UNEDITED Natalia Thomas of BOX Magazine interviews our director Albert Mo, on design, life and process. This is an unedited version of the interview and is different from the version published on the Winter 2011 issue of the magazine.
NT: Tell me about your journey in becoming a designer / architect. AM: The real journey started after 6 years of uni, when we established our practice. It was all about trial and error, and starting from scratch. The thing is when you started to work on real projects, you realised that you really know so little, and that forced us to learn from people around us: builders, tradesmen, engineers etc, and we did learn and absorb things very quickly. In the early years, we were also blessed by the support of many architect mentors, like Mark Healy, Richard Swansson, Rob McBride, Rob Stent, and Jose Alfano.
NT: How do you initially approach a project? - Ie, do you start with the clients' products, the end users, the budget etc... AM: After meeting the client and visiting the site and before drawing the first line, I start by imagining, imagine what I want people to see, touch and smell. That's why I love physical models, we still build them for every residential houses that we do in the office. With the model, I can kneel down, squint with one eye, and visualise and feel the space. And then we design the spaces...quite often it will take me at least a couple of weeks before we have drawings of some sort. My staffs always ask if I'm ready to let them start, I always hold back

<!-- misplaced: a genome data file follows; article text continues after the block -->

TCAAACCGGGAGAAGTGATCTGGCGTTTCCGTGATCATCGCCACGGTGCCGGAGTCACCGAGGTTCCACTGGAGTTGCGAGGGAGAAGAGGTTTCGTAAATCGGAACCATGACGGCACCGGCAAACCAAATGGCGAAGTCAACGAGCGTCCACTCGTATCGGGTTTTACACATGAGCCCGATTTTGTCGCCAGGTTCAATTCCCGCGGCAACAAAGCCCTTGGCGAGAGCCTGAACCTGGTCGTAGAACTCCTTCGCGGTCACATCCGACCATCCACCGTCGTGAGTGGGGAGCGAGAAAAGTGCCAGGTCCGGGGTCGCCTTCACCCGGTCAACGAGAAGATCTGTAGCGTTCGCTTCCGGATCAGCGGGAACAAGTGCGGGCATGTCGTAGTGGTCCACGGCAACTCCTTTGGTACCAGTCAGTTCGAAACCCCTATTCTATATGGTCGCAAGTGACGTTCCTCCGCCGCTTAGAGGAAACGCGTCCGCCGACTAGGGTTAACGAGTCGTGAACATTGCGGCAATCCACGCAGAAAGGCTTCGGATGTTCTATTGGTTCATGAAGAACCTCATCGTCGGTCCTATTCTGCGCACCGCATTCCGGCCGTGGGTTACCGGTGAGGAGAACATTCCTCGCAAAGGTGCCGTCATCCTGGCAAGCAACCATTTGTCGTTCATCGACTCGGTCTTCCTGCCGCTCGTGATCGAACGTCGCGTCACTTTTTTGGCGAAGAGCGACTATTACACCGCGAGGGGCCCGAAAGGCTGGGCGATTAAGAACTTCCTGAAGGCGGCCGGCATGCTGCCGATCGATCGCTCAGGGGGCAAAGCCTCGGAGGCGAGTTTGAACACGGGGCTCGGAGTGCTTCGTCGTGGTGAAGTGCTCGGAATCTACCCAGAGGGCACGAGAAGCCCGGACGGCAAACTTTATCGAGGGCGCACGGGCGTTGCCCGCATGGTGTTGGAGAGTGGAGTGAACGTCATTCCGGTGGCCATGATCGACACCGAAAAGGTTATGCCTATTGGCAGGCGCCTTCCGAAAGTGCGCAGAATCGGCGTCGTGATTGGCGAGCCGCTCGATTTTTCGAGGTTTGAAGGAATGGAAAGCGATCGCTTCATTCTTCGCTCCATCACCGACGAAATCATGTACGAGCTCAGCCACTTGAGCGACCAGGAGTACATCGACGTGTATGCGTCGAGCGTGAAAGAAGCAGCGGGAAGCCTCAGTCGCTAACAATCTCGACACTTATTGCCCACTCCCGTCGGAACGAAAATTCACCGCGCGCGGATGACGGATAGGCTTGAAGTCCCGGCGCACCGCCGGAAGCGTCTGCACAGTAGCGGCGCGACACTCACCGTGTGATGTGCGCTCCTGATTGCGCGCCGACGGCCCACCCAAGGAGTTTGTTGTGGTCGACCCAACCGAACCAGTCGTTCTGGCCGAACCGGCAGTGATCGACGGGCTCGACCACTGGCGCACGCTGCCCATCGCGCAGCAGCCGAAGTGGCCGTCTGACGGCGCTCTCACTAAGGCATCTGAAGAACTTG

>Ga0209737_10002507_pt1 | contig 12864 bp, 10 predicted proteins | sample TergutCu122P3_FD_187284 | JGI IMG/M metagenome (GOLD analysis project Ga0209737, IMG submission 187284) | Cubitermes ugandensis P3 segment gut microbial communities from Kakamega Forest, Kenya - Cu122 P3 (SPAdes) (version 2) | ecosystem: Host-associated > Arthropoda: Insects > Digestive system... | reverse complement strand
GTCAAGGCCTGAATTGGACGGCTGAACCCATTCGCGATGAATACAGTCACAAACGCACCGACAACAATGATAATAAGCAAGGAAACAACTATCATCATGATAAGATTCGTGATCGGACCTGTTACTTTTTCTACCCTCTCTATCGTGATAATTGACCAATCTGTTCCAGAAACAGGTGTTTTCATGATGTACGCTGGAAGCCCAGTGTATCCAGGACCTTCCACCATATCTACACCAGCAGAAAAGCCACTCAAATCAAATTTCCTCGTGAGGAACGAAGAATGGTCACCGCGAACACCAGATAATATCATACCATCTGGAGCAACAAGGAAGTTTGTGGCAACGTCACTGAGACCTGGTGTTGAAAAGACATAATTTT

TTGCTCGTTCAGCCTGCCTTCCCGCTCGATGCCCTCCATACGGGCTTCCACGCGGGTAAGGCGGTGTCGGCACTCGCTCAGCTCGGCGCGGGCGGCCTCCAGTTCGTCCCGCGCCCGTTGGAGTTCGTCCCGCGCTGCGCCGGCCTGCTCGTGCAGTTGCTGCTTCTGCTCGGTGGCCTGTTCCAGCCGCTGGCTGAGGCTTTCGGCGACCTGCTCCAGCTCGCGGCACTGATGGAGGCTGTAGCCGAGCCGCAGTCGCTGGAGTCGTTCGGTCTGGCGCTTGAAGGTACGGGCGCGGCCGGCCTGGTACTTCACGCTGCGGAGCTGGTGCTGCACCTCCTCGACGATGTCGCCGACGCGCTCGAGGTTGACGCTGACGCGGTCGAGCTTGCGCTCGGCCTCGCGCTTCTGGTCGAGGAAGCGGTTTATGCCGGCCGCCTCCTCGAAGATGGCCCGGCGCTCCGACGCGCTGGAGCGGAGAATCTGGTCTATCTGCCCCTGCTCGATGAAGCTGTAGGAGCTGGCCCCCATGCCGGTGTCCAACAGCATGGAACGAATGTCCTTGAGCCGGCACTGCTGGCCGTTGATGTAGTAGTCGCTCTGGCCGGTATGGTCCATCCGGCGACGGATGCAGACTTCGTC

and make sure I get the feel right, before I commit... NT: Is your creative process different for each project and client? AM: The process is the same, and the creative part does not stop until the building is built. Creativity to us is a process, a refinement route. We also refer to other architectsâ€™ works, both past and present. We are not afraid to make the references, as we believe it is impossible to copy an authentic work, what with every architect's detailing language being different. Client is also another important and dynamic factor, we refer them to as part of the human context, which directly influences the
Published on Dec 11, 2011